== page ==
Bangkok Post

Who’s Hiring Amid Coronaviru­s Layoffs

As the outbreak upends the job market, those looking for workers include health-care companies, convenienc­e stores and meal-kit makers


It isn’t just major retailers and health-care giants hiring in the midst of the coronaviru­s pandemic. Moving companies, food makers and others say they need additional help, too. With more than three million people filing for unemployme­nt benefits last week–a record– plenty of Americans are now looking for work. Economists say most of the job opportunit­ies at the moment involve getting food, medicine and other essential supplies to people. Inc. has said it plans to hire an additional 100,000 warehouse and delivery workers in the U.S. to keep up with surging demand, while Walmart Inc. will hire 150,000 people to work in its stores and fulfillmen­t centers.

As more people cook at home, Blue Apron Holdings Inc. says it wants to fill 300 roles at the company’s fulfillmen­t centers in Linden, N.J., and Richmond, Calif., to meet a rise in demand for its pre-apportione­d meal kits.

The company hopes to hire people displaced by the restaurant or food-service industry, said Linda Findley Kozlowski, Blue Apron’s chief executive.

Pet-food suppliers and cleaning products manufactur­ers are hiring logistics and distributi­on staffers because of the outbreak, said Adam Roston, chief executive of Bluecrew, an on-demand staffing platform owned by IAC. “It’s lots of places that are not necessaril­y on the tops of consumers’ minds.”

GE Healthcare, meanwhile, said the company would hire additional manufactur­ing employees as it ramps up ventilator production, even as General Electric Co.’ s jet-engine business will layoff about 10% of its workforce.

On the job site, the company has seen an increase in job postings for some roles, such as medical technician­s and retail stockers, but overall job postings are slowing, said Jed Kolko, chief economist at the site. The new jobs to aid with the pandemic likely won’t be enough to make up for all those lost. “The trend in job postings is down,” he said.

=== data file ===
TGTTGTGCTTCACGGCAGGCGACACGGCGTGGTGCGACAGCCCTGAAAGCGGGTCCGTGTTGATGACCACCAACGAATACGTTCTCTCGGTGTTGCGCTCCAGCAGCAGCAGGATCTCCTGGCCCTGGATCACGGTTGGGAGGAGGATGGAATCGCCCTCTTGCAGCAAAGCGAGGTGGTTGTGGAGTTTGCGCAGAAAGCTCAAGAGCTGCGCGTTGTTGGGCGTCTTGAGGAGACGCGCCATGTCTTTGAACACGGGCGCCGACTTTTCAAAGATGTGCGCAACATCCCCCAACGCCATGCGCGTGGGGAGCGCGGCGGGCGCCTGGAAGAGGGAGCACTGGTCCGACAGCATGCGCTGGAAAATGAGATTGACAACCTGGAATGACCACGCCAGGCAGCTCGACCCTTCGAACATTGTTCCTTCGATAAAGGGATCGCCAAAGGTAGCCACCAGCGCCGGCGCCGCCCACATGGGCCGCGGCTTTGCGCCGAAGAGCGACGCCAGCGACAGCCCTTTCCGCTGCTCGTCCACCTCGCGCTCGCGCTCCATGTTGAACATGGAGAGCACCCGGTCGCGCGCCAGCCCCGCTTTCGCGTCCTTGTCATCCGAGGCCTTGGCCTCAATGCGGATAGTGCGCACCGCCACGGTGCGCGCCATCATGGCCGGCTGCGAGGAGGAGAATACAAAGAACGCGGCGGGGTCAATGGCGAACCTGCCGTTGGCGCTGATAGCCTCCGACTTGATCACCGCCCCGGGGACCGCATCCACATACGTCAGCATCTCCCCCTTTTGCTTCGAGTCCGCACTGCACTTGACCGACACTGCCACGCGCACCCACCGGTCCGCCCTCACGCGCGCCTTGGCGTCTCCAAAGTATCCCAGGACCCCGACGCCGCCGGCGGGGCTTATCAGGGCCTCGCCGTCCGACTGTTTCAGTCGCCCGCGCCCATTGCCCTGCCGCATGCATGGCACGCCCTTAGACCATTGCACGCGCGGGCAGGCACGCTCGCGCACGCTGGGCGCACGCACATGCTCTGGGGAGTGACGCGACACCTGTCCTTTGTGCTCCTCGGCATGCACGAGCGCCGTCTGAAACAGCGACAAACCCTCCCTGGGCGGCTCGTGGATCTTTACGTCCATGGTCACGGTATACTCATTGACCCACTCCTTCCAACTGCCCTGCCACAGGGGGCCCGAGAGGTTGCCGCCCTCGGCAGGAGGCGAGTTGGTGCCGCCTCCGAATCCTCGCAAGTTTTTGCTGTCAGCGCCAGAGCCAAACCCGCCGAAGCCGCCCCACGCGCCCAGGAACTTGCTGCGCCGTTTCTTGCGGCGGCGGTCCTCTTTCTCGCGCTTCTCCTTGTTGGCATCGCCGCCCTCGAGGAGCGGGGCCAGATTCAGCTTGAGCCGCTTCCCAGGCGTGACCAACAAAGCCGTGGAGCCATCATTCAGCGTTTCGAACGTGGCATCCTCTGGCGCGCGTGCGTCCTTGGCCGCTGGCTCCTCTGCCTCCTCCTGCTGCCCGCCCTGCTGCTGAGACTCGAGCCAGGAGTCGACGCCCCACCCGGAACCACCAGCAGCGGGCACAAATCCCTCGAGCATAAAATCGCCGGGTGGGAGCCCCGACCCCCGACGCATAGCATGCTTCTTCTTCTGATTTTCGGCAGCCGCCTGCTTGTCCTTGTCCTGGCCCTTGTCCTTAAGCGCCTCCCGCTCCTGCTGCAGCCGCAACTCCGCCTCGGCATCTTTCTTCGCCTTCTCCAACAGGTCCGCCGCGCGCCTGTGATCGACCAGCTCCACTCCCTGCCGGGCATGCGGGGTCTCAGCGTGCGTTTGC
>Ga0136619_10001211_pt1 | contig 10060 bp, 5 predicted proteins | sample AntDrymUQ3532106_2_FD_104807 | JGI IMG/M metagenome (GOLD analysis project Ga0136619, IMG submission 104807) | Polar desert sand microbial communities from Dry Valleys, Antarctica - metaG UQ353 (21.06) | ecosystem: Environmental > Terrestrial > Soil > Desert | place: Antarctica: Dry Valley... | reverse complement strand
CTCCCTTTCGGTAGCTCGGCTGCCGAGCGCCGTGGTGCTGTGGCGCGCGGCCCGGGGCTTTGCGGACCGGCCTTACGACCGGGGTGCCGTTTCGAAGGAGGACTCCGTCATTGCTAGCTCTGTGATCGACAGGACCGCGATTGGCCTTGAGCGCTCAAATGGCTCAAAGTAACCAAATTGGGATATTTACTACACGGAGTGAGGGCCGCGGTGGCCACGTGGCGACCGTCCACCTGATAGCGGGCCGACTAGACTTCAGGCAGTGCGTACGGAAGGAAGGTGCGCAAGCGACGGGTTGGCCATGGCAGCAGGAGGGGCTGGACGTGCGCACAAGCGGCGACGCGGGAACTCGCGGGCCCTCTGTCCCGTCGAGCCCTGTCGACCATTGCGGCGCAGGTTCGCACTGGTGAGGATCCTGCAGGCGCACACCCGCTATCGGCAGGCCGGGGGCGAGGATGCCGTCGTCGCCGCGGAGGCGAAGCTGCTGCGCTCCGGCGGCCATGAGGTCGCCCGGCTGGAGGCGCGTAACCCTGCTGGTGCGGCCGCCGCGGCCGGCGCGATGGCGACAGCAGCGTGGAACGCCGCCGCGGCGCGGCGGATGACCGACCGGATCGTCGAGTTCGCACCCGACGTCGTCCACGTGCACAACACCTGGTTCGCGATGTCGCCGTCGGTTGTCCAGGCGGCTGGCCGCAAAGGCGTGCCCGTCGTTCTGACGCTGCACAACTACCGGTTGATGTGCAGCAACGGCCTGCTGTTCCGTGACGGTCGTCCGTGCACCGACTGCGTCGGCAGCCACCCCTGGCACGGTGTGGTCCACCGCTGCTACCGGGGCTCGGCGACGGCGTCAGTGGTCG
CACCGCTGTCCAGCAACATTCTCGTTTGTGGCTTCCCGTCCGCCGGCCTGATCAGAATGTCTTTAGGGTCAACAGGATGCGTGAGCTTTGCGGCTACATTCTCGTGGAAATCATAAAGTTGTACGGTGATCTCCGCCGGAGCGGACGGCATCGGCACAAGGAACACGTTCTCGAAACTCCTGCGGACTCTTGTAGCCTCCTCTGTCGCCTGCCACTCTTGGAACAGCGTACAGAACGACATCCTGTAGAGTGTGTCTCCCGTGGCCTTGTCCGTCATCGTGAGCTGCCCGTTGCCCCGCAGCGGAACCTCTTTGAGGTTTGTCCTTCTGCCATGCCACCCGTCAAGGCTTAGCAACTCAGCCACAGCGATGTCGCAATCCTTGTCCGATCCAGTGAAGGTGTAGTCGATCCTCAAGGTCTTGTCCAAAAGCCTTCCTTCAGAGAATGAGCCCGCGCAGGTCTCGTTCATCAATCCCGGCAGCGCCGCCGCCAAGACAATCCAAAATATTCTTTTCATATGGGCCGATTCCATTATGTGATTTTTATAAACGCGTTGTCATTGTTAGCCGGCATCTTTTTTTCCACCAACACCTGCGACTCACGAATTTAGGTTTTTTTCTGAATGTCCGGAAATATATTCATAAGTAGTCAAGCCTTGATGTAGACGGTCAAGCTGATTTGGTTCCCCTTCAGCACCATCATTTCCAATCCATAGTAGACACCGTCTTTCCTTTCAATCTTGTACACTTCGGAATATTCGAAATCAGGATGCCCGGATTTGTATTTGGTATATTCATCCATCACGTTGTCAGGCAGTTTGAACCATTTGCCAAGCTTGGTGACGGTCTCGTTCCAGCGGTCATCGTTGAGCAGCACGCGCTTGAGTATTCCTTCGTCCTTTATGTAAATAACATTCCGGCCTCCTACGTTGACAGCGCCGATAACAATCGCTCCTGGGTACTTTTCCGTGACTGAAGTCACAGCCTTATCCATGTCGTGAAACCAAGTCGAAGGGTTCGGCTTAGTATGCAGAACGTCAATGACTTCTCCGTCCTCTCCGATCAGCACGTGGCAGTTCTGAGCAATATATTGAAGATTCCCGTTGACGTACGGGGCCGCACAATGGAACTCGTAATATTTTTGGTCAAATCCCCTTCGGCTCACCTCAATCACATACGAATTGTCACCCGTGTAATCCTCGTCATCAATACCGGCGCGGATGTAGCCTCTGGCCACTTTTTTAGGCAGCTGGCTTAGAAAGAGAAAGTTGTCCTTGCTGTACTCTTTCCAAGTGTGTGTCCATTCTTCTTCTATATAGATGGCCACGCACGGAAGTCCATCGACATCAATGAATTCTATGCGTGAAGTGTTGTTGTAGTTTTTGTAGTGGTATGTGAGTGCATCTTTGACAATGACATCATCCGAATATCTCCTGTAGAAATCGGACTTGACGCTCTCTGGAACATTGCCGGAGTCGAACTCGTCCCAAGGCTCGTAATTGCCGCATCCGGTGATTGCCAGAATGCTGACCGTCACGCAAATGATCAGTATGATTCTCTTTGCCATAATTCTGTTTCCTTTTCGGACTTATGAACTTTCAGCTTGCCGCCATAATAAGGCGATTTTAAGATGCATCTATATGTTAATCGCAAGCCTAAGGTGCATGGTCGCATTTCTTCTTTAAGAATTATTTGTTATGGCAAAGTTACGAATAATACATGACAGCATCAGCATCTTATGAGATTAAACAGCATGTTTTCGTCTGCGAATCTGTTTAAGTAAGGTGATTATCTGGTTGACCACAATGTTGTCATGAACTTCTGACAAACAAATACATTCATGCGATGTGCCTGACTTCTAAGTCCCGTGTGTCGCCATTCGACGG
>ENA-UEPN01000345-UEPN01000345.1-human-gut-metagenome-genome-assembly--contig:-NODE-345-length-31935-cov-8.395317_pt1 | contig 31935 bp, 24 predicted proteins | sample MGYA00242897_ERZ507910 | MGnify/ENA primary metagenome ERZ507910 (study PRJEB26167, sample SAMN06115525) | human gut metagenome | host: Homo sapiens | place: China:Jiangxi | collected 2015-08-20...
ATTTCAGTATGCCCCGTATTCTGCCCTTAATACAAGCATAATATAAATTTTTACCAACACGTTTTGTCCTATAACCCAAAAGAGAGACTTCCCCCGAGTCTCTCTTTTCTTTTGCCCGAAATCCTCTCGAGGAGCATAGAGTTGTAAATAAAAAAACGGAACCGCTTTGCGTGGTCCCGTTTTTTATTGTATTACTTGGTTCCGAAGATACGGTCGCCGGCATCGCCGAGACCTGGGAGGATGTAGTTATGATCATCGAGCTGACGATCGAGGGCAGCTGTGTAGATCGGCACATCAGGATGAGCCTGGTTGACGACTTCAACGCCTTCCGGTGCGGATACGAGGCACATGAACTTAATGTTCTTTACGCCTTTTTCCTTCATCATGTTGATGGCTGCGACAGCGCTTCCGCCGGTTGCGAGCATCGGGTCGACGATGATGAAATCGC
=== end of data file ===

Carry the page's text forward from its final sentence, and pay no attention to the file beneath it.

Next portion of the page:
Many companies have paused hiring entirely until it’s clear how long the outbreak lasts. “There’s more room for uncertaint­y about how severe this slowdown will be,” Mr. Kolko said.

Those companies with open jobs say they are seeing a steep spike in interest.

At Bellhops, a moving company that operates in 65 cities, applicatio­ns have risen 60% weekover-week, Chief Executive Luke Marklin said. The company is hiring thousands of movers and drivers across the country, because people are moving or relocating amid the outbreak, Mr. Marklin said.

“We’re not seeing any dip in demand” for moving services, he said.

Some companies, such as Walmart and Target Corp., have raised wages or offered bonuses to front-line workers, and others are offering additional sick-leave benefits to compensate staffers, should they become ill.

Sheetz, a convenienc­e chain with 600 stores across the mid-Atlantic, said it would temporaril­y raise the wages of its 17,000 hourly workers by $3 an hour. The company is hiring, and wants to fill 1,300 open jobs, primarily staffers to work or manage its stores, a spokeswoma­n said. Pay now ranges from $10 to $18 an hour.

 ??  ?? Walmart Inc. will hire 150,000 people to work in its stores and fulfillmen­t centers.
Walmart Inc. will hire 150,000 people to work in its stores and fulfillmen­t centers.

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